Thursday, January 21, 2010

Gray Area Army Retired

I am approaching 25 years service as an Army Civilian employee and my career as an Army Reserve soldier is occasionally referenced at the military facility where I work. With regard to that service, just 11 more years until I will be able to draw a retirement check for my 24 years of active and reserve service. There has been little movement in efforts to reduce the retirement age for those of us that answered the call to active service before 2008… with impending budget constraints; I doubt the momentum to consider such a reduction is very strong.

Someone asked me the other day what a gray area retiree was (I used the term to describe myself) so an explanation -

Members of the Retired Reserve under age 60 (not entitled to reserve retired pay until reaching age 60) are often referred to as Gray Area Retirees. These Gray Area Retirees are entitled to unlimited use of Military exchanges and Morale, Welfare and Recreation (MWR) facilities and commissaries.

Gray Area Retirees must have a valid military Reserve Identification Card. Eligible family members must have a Reserve Family Member ID Card. These cards are available at all military facilities that issue identification cards.

At age 60 and upon receiving retired pay, individuals must complete an application to receive the Retired (blue) ID Card. At that time we and our family members can become eligible for medical and dental care at military facilities (as provided by the installation); TRICARE programs; unlimited use of commissaries and exchanges; and unlimited space "A" travel.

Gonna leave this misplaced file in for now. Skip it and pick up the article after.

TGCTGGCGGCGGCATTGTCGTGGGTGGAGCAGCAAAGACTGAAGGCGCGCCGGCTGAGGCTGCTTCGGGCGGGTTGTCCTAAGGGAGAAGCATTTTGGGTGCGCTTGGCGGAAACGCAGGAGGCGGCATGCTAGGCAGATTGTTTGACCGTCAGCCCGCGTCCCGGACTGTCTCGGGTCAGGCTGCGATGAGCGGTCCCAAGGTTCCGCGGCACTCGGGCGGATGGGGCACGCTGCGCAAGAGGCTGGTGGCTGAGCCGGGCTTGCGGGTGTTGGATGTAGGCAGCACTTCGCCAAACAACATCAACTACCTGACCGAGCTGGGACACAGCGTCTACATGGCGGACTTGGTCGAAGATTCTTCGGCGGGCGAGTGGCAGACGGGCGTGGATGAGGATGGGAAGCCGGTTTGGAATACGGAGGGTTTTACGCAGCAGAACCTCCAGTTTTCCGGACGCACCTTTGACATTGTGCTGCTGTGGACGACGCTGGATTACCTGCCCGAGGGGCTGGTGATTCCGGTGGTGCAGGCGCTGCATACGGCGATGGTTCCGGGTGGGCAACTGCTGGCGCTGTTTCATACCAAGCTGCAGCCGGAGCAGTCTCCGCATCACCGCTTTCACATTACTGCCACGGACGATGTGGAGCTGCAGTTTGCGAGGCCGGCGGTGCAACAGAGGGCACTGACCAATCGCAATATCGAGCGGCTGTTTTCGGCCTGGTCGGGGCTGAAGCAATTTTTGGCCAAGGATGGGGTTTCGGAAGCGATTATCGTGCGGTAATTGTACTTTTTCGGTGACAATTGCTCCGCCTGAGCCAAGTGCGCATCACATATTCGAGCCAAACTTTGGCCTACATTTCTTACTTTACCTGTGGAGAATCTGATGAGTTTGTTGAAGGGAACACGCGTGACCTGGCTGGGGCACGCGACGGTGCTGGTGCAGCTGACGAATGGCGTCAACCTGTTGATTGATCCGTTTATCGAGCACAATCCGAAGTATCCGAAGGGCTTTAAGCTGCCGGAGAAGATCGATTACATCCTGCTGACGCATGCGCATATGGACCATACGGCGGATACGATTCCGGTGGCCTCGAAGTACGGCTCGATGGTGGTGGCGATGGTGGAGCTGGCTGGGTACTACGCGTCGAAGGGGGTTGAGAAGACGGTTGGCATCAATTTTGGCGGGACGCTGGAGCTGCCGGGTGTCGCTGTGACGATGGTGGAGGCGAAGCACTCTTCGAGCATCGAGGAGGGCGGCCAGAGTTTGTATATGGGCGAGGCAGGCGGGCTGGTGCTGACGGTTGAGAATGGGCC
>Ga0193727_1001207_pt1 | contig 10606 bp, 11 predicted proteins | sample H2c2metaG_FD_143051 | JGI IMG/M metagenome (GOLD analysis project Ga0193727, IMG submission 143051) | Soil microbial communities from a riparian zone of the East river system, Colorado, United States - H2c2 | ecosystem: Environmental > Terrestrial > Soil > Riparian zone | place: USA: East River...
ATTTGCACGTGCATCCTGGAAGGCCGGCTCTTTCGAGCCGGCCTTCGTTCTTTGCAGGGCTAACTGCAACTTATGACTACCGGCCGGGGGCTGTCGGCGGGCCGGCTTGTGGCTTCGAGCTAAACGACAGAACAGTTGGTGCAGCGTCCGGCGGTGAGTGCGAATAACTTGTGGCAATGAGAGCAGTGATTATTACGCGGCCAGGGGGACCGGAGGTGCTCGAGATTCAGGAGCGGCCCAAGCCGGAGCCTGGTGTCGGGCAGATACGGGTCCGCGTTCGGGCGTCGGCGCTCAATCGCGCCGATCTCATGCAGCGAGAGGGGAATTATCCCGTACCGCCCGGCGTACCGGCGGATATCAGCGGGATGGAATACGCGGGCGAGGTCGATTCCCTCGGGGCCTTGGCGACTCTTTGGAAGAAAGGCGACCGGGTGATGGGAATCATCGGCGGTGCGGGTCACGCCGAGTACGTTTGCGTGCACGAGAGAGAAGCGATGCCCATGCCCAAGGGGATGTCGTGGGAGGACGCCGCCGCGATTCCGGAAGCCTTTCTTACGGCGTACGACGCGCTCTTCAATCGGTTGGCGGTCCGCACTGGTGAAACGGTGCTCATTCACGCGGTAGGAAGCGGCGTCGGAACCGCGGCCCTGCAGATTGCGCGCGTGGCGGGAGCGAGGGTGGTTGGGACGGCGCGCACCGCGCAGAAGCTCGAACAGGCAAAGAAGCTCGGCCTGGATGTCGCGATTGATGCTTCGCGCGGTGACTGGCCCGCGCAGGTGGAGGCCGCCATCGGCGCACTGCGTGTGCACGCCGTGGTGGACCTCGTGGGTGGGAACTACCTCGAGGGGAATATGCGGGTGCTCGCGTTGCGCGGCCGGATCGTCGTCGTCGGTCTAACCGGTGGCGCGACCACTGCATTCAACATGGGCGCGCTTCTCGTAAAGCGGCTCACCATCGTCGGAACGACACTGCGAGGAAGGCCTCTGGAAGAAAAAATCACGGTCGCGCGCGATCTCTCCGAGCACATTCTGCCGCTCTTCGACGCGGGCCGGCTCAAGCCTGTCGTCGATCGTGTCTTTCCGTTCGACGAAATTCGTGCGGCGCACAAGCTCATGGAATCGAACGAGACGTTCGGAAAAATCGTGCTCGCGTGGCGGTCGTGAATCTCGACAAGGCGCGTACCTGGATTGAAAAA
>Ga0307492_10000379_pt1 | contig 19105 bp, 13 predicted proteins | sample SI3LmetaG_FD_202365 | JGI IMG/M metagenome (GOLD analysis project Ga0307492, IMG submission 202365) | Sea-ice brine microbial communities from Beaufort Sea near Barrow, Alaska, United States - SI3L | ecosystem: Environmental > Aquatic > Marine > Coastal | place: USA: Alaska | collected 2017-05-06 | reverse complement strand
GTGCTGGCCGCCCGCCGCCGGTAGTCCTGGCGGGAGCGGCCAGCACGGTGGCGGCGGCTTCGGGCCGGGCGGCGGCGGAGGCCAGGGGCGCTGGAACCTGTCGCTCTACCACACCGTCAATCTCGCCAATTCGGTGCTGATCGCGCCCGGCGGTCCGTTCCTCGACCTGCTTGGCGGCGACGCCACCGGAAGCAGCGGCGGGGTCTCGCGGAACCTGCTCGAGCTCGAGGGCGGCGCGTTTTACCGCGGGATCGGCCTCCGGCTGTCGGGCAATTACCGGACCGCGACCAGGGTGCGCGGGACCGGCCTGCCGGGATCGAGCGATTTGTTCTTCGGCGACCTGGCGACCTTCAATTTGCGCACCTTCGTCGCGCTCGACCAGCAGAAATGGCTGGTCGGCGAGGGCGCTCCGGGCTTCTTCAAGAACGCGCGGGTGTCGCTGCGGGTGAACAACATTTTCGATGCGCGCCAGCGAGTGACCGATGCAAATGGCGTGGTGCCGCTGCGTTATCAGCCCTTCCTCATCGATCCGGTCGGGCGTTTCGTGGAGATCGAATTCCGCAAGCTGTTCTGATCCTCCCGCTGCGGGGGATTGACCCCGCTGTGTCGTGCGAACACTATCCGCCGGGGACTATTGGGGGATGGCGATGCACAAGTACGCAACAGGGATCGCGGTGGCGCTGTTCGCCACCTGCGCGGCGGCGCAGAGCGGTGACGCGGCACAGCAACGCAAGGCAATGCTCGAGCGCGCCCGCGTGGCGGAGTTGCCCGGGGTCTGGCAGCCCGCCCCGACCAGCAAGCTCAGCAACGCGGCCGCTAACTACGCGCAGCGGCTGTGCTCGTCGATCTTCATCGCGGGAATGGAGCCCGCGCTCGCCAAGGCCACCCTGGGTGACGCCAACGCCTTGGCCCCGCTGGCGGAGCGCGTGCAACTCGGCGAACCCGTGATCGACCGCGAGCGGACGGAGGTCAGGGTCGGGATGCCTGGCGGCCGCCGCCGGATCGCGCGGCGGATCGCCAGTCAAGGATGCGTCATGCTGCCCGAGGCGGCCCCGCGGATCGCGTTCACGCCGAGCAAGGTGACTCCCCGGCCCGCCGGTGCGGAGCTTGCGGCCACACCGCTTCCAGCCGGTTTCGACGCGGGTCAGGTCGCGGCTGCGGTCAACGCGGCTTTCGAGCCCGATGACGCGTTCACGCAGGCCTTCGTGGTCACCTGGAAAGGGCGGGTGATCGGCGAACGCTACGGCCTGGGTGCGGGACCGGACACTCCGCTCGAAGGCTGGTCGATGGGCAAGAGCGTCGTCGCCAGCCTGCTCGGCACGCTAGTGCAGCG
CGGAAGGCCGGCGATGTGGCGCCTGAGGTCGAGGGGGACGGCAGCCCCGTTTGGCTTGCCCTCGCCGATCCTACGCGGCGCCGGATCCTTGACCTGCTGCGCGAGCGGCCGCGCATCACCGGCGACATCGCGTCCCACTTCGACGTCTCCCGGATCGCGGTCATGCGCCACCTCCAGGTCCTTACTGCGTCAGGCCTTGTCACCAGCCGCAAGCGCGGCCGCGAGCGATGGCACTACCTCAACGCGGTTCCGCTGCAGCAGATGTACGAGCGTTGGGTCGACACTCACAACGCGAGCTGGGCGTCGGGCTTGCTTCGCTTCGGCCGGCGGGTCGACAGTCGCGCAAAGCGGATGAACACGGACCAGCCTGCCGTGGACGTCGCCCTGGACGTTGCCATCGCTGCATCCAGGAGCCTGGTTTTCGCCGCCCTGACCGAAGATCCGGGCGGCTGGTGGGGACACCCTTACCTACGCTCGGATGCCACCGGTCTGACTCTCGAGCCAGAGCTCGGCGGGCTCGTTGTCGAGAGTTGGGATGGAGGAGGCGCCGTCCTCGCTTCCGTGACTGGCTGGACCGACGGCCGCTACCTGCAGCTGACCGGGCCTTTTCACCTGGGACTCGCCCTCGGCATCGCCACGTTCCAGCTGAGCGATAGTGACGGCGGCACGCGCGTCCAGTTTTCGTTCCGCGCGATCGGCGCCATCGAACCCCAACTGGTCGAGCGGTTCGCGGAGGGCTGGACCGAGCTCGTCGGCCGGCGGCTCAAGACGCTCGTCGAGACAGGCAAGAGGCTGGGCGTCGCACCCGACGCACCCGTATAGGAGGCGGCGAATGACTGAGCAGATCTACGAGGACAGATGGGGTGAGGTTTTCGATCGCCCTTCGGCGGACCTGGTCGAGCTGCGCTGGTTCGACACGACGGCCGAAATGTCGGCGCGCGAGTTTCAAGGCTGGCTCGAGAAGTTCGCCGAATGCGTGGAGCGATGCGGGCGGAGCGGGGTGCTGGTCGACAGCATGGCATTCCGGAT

Between the time of Reserve retirement and age 60 we essentially must fend for ourselves in medical insurance, etc…typically handled through our civilian employers. This includes any treatment for un-documented or uncharacterized service connected treatments. I.e. treatment for illness or injury which at time of treatment cannot be directly tied to service. So, for example if you were a Reserve soldier poisoned by KBR water treatment in Iraq and incur illness later on…hopefully your civilian health insurance and your wallet can cover the bill…

Is it time to reconsider this in light of National Health Care discussions?

1 comment:

Anonymous said...

I found your blog by googling "gray area retiree" and I have really enjoyed reading it.

I have a question that perhaps you know the answer to: Say a gray area retiree is married, but dies before reaching age 60. The surviving spouse never remarries. Does the surviving spouse begin to draw a monthly check when the retiree would have turned 60 (if he was still alive)? Or is the SS just plain out of luck?

Many thanks for your time.

V/r, A reader in Ohio.